The Unofficial Preparation Guide to becoming an exchange student in Korea

The Unofficial Preparation Guide to becoming an exchange student in Korea

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Are you one of those students who were selected by your university to be come an exchange student in Korea? I am sure, you are very excited because your dreams in visiting Kimchiland, the land where K-Pop originated, will soon become a reality.

But first things first. This guide will help you prepare before leaving the Philippines.

CHECKLIST

1. Flight itinerary

Some scholarships for exchange students require the students spend for their own round-trip flight ticket to Incheon International Airport and some scholarships include a one-way or even a round-trip flight ticket to Incheon. You should first check the conditions of the scholarship. If all else fails, you need to buy your own plane ticket.

TIP 1: Never buy a round-trip plane ticket that isn’t refundable. Since you will be in Korea for at least 4 months, you should never buy a round-trip plane ticket which isn’t partially refundable or not rebookable. You shouldn’t be relying entirely on your airline’s web site because some traveling agents, especially Korean travel agents, provide relatively cheaper prices than the ones sold by the full-service airlines, unless you are buying from a no-frills airlines. Make sure you read the fare rules carefully.

2. Relocation Allowance

Some scholarship packages provide relocation allowances and many don’t. Just make sure that you prepare, on average USD 200, as relocation allowance. You need to use this money to buy beddings, pillows, shampoo, soap, adapters, and other personal necessities. You will also be needing USD 50 for the alien registration card.

3. International debit card

Working on a student visa is not allowed on your first semester. If your parents are going to send you money, it will be better if you have an ATM savings bank account in the Philippines that features the following logos:

  • VISA
  • MasterCard
  • Maestro
  • Cirrus

ATMs here in Korea branded as “International ATMs” accept transactions from cards that have the above-mentioned logos. Cards issued from Philippine banks, such as Banco de Oro (BDO), Bank of the Philippine Islands (BPI) and Metrobank, work here in Korea. For BPI, you have to contact them first to activate withdrawal feature. It’s best to call your bank first before leaving the Philippines.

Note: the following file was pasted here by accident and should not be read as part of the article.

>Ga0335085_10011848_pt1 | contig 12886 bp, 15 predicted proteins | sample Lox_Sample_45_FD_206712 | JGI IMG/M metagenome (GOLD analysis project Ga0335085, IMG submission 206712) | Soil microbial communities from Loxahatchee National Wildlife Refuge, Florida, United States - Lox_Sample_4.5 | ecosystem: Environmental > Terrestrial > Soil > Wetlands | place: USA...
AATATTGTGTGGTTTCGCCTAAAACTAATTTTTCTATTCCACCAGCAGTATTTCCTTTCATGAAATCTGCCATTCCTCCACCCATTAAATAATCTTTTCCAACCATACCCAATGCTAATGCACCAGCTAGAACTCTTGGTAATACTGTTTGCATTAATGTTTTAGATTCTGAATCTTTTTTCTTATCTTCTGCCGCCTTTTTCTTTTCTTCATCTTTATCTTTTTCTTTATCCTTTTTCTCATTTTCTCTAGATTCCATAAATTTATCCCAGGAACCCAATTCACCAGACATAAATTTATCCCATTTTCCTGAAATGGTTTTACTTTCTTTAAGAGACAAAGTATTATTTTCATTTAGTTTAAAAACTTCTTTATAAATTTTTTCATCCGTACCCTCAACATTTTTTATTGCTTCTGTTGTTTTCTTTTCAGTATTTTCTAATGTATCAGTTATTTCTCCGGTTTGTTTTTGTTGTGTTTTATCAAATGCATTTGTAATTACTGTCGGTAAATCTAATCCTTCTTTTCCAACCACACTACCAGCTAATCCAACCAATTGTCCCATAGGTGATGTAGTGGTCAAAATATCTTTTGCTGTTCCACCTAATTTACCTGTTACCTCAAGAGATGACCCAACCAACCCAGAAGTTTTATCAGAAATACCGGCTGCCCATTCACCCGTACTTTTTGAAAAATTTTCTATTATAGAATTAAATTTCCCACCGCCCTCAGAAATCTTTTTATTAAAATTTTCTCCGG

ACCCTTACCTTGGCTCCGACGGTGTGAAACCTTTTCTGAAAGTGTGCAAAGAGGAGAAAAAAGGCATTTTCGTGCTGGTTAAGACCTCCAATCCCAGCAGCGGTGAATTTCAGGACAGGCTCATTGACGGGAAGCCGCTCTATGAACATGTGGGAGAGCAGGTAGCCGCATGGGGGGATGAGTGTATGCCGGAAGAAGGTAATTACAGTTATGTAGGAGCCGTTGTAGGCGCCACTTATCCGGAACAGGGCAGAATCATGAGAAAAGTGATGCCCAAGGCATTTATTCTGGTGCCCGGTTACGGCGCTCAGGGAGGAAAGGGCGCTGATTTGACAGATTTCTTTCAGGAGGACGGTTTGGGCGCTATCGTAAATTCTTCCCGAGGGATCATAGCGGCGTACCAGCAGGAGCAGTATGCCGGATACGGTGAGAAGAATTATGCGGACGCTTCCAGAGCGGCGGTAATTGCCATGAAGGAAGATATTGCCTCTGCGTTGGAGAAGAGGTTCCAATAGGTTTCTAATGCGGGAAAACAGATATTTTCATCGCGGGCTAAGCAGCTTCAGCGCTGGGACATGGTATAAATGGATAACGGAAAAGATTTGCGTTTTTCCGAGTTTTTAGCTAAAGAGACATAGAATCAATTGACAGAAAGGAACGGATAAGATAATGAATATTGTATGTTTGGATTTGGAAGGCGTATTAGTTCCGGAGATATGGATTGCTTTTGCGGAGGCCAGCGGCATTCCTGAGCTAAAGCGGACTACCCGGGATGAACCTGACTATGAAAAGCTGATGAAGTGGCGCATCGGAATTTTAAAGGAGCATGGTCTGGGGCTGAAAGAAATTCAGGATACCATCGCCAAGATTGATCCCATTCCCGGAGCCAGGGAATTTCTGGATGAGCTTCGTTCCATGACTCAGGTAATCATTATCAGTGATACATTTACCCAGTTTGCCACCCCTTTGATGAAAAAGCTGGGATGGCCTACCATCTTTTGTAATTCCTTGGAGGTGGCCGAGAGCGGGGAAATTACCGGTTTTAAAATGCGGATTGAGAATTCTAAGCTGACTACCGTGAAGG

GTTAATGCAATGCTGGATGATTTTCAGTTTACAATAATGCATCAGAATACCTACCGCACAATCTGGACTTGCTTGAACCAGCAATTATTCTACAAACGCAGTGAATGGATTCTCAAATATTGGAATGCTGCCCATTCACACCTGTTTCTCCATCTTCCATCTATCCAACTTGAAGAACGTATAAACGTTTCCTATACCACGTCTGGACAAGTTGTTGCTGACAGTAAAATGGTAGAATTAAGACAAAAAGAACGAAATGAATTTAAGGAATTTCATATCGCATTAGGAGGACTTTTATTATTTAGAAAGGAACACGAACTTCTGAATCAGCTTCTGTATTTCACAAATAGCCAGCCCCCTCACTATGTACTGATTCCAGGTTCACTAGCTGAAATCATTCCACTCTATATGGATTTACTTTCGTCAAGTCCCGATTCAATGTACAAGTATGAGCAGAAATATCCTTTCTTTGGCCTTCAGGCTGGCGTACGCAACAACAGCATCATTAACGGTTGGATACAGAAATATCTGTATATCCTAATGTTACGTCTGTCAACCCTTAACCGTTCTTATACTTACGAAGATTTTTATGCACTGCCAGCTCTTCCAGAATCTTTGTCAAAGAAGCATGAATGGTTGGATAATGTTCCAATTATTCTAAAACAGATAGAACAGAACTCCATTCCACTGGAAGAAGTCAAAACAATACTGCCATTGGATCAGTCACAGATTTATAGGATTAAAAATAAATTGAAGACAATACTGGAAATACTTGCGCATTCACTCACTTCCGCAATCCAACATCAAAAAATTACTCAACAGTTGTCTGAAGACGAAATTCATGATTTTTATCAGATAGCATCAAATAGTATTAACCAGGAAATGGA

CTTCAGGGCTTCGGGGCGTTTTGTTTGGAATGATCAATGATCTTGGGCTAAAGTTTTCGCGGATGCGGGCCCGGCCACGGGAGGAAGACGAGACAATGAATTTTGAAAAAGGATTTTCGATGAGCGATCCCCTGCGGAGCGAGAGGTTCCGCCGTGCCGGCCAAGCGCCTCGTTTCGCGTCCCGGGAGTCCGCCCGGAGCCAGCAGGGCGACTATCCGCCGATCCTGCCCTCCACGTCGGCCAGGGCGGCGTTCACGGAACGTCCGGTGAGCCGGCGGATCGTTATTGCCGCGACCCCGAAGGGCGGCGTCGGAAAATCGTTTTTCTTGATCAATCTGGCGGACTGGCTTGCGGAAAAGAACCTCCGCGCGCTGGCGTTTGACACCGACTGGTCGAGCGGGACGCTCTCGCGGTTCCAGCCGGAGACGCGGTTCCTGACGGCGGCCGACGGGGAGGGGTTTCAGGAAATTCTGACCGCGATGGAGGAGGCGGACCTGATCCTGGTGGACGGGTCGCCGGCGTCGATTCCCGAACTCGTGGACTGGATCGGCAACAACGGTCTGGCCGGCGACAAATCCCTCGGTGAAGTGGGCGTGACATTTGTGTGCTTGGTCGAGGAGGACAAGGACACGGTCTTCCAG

From experience: I have a VISA debit card here in Korea and I use it sometimes for swipe transactions. The problem with the VISA debit card from BDO is that sometimes it fails and I get charged with the failed transaction. I have reported at least 10 failed transactions to BDO and got them all back after one and a half months.

You should also know your bank’s international toll-free number. From experience, BDO and BPI’s toll-free numbers can be called here in Korea.

4. Winter jacket and spring clothes

Winter jackets that can be bought from Divisoria and your favorite segunda mano stores are good enough. But if you prefer brand new, Uniqlo, H&M and Rustan’s in the Philippines are good to go. Down jackets on sale here in Korea cost from USD 40 to as high as USD 150. I got a brand new Guess down jacket here for only USD 50 which was on sale.

If you are slim, be sure to choose only slim-fit long-sleeved shirts for spring. You don’t want to become the next ajusshi or the next weirdo. Be sure to check out what people wear in Korean dramas before you buy clothes.

5. Small gifts

As a student, it is not expected of you to bring very expensive gifts, such as the Philippine edition of Starbucks’ coffee mugs. Your favorite Filipino snack, such as Boy Bawang, Nagaraya, and other Filipino snacks, may be enough. Most foreigners and locals wonder what kind of food and snacks Filipinos eat. So be sure to bring one.

6. Smartphone

Thinking of buying a new phone here in Korea? Don’t. It has been reported that home-grown phones are more expensive here in Korea. Make sure you bring an unlocked (open-line) phone to Korea. Phones that come from the networks in the Philippines are usually cannot be unlocked by the network themselves. Same for the Apple iPhone. If you also like taking pictures discretely, just bring an unlocked iPhone bought in the Philippines (or iPhones to be sold in Singapore, Hong Kong and other countries, except Japan). You might find it weird that your phone will start making shutter sounds once you put in a Korean SIM (but it’s not the case for the Apple iPhone).

People here use instant messaging instead of text messaging, so a smartphone is a must!

CREDITS: Featured image taken from www.us.iearn.org

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